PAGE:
From 336 abstracts reviewed, the search identified for inclusion 35 articles, which described 13 measures. Eight articles described measure development, nine were reports of psychometric properties, 16 articles described studies that used a measure as part of outcome assessment, and one article compared measures of personal recovery and clinical recovery. One measure, the Stages of Recovery Scale, was unobtainable and was excluded from analysis. The 12 measures are described in Table 1. [A flow diagram of the identification of the measures is available online as a data supplement to this article.]

 
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Table 1Measures of personal recovery

All measures are rated by service users, and the IMR also has a clinician-rated version. The two measures cited most widely in the search were the RAS and the IMR. The RAS appeared in 13 articles, including four describing psychometric properties, eight describing use as an outcome measure (three studies each from the United States and Australia and one each from Canada and Sweden), and one comparing consumer-defined and clinically defined recovery measures. The IMR appeared in eight articles, including two describing psychometric use and six describing studies that used it as an outcome measure (one each from Sweden and Israel and four from the United States). The only other measure used as an outcome assessment, by two studies from the United States, was the Recovery Markers Questionnaire (RMQ) (31).

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Aim 2: recovery relevance

The mapping of items from each measure to the CHIME framework is shown in Table 2. The QPR was the only measure to have every item map to the CHIME conceptual framework and the only measure to have at least 10% of items in each category.

 
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Table 2Items from 12 personal recovery measures that map to categories of the CHIME frameworka
Table Footer Note

a IMR, Illness Management and Recovery Scale; MARS, Maryland Assessment of Recovery; MHRM, Mental Health Recovery Measure; PRI, Psychosis Recovery Inventory; QPR, Questionnaire About the Process of Recovery; RAS, Recovery Assessment Scale; RMQ, Recovery Markers Questionnaire; RPI, Recovery Process Inventory; RS, Recovery Star; SISR, Self-Identified Stage of Recovery; SIST-R, Short Interview to Assess Stages of Recovery; and STORI, Stages of Recovery Instrument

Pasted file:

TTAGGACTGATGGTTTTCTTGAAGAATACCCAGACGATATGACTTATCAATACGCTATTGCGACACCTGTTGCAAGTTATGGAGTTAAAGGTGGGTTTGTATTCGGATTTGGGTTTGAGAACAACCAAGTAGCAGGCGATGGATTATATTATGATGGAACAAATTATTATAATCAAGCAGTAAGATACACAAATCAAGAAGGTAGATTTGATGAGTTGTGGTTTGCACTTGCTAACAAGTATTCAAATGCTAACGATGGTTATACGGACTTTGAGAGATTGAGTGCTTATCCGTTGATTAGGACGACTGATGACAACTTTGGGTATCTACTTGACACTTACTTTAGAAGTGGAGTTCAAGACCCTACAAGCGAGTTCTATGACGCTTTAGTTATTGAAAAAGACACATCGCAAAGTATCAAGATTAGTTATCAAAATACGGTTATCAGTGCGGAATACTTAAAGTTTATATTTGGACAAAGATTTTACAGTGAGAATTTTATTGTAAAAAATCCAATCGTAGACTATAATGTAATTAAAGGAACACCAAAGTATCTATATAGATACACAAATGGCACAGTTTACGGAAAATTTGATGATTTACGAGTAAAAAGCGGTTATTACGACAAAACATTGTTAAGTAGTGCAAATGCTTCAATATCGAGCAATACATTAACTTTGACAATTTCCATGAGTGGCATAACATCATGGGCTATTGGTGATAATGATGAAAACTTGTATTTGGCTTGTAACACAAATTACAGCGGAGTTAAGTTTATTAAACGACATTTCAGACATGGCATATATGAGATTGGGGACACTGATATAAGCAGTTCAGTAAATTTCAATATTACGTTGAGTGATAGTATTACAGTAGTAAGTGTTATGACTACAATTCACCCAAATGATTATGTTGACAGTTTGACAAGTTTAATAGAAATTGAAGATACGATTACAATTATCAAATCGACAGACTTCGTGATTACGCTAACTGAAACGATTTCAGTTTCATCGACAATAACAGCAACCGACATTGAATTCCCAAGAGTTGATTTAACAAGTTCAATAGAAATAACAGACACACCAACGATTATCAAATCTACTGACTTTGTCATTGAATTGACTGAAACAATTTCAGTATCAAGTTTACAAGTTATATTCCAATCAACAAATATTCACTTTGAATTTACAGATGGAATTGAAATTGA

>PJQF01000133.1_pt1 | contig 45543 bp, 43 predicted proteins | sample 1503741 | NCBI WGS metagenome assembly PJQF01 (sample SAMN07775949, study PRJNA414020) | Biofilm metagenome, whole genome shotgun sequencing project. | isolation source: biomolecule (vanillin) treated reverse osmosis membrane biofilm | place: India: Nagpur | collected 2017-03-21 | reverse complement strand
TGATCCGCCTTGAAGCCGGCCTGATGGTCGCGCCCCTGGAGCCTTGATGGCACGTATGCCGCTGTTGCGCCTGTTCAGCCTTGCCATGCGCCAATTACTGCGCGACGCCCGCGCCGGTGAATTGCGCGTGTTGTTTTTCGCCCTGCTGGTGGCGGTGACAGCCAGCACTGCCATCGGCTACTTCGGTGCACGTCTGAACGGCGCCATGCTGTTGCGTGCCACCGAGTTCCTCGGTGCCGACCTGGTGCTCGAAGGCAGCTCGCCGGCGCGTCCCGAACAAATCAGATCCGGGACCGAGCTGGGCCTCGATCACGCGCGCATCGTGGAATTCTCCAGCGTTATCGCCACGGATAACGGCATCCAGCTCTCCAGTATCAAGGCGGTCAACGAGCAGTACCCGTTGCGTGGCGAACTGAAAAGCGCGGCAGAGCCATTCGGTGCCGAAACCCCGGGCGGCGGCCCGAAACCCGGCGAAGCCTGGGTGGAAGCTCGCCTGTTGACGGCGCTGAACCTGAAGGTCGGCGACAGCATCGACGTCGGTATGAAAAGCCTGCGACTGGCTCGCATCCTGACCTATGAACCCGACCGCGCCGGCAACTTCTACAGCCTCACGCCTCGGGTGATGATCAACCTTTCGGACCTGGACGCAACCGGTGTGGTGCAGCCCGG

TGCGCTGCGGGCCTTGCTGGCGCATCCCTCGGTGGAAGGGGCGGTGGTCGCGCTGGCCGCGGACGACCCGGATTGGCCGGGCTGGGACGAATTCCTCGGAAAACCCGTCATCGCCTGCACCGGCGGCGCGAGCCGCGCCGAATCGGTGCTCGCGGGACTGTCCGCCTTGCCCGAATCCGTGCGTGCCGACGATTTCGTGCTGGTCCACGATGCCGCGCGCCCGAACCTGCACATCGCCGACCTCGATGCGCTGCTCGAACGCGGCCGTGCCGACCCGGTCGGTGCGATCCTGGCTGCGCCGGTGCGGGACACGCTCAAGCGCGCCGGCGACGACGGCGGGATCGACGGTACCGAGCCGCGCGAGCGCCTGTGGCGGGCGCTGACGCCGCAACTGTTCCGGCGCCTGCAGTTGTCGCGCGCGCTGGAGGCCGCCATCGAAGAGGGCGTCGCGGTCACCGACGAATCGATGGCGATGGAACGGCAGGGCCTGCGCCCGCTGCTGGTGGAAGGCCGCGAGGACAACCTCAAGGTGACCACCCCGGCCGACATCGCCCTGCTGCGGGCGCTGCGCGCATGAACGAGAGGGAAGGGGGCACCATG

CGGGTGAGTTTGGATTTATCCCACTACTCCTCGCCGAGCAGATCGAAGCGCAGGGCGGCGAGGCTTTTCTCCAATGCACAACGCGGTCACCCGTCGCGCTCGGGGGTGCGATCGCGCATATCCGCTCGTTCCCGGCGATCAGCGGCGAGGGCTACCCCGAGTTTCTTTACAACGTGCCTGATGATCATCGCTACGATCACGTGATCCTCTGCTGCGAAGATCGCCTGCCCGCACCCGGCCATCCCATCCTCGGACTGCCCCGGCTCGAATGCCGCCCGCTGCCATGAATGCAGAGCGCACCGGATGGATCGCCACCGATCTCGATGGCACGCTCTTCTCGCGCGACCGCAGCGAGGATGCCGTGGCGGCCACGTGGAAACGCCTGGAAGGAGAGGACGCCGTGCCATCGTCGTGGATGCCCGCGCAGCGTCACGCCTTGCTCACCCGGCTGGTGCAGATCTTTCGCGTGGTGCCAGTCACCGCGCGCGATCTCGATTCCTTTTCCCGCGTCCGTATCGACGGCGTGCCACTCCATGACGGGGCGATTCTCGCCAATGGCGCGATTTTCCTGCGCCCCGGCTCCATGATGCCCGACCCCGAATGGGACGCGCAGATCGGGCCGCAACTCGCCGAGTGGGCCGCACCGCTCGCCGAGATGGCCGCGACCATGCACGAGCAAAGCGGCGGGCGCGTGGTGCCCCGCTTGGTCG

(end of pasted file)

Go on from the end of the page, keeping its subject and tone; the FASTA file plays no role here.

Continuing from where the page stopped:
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Aim 3: psychometric assessment

Three measures (the Mental Health Recovery Measure [32], the RMQ, and the Self-Identified Stage of Recovery [33]) were not included in any psychometric or scale development articles and, therefore, were excluded from psychometric analysis. Three measures were included in more than one psychometric article (the RAS, four articles, and the IMR and the STORI, two each). Findings from all articles were included in the evaluation. The psychometric evaluation of measures is shown in Table 3.

 
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Table 3Evaluation of psychometric properties of nine measures of personal recoverya
Table Footer Note

a A positive evaluation indicated adequate demonstration of the property. IMR, Illness Management and Recovery Scale; MARS, Maryland Assessment of Recovery; MHRM, Mental Health Recovery Measure; PRI, Psychosis Recovery Inventory; QPR, Questionnaire About the Process of Recovery; RAS, Recovery Assessment Scale; RPI, Recovery Process Inventory; RS, Recovery Star; SIST-R, Short Interview to Assess Stages of Recovery; and STORI, Stages of Recovery Instrument

Table Footer Note

b Intraclass correlation coefficient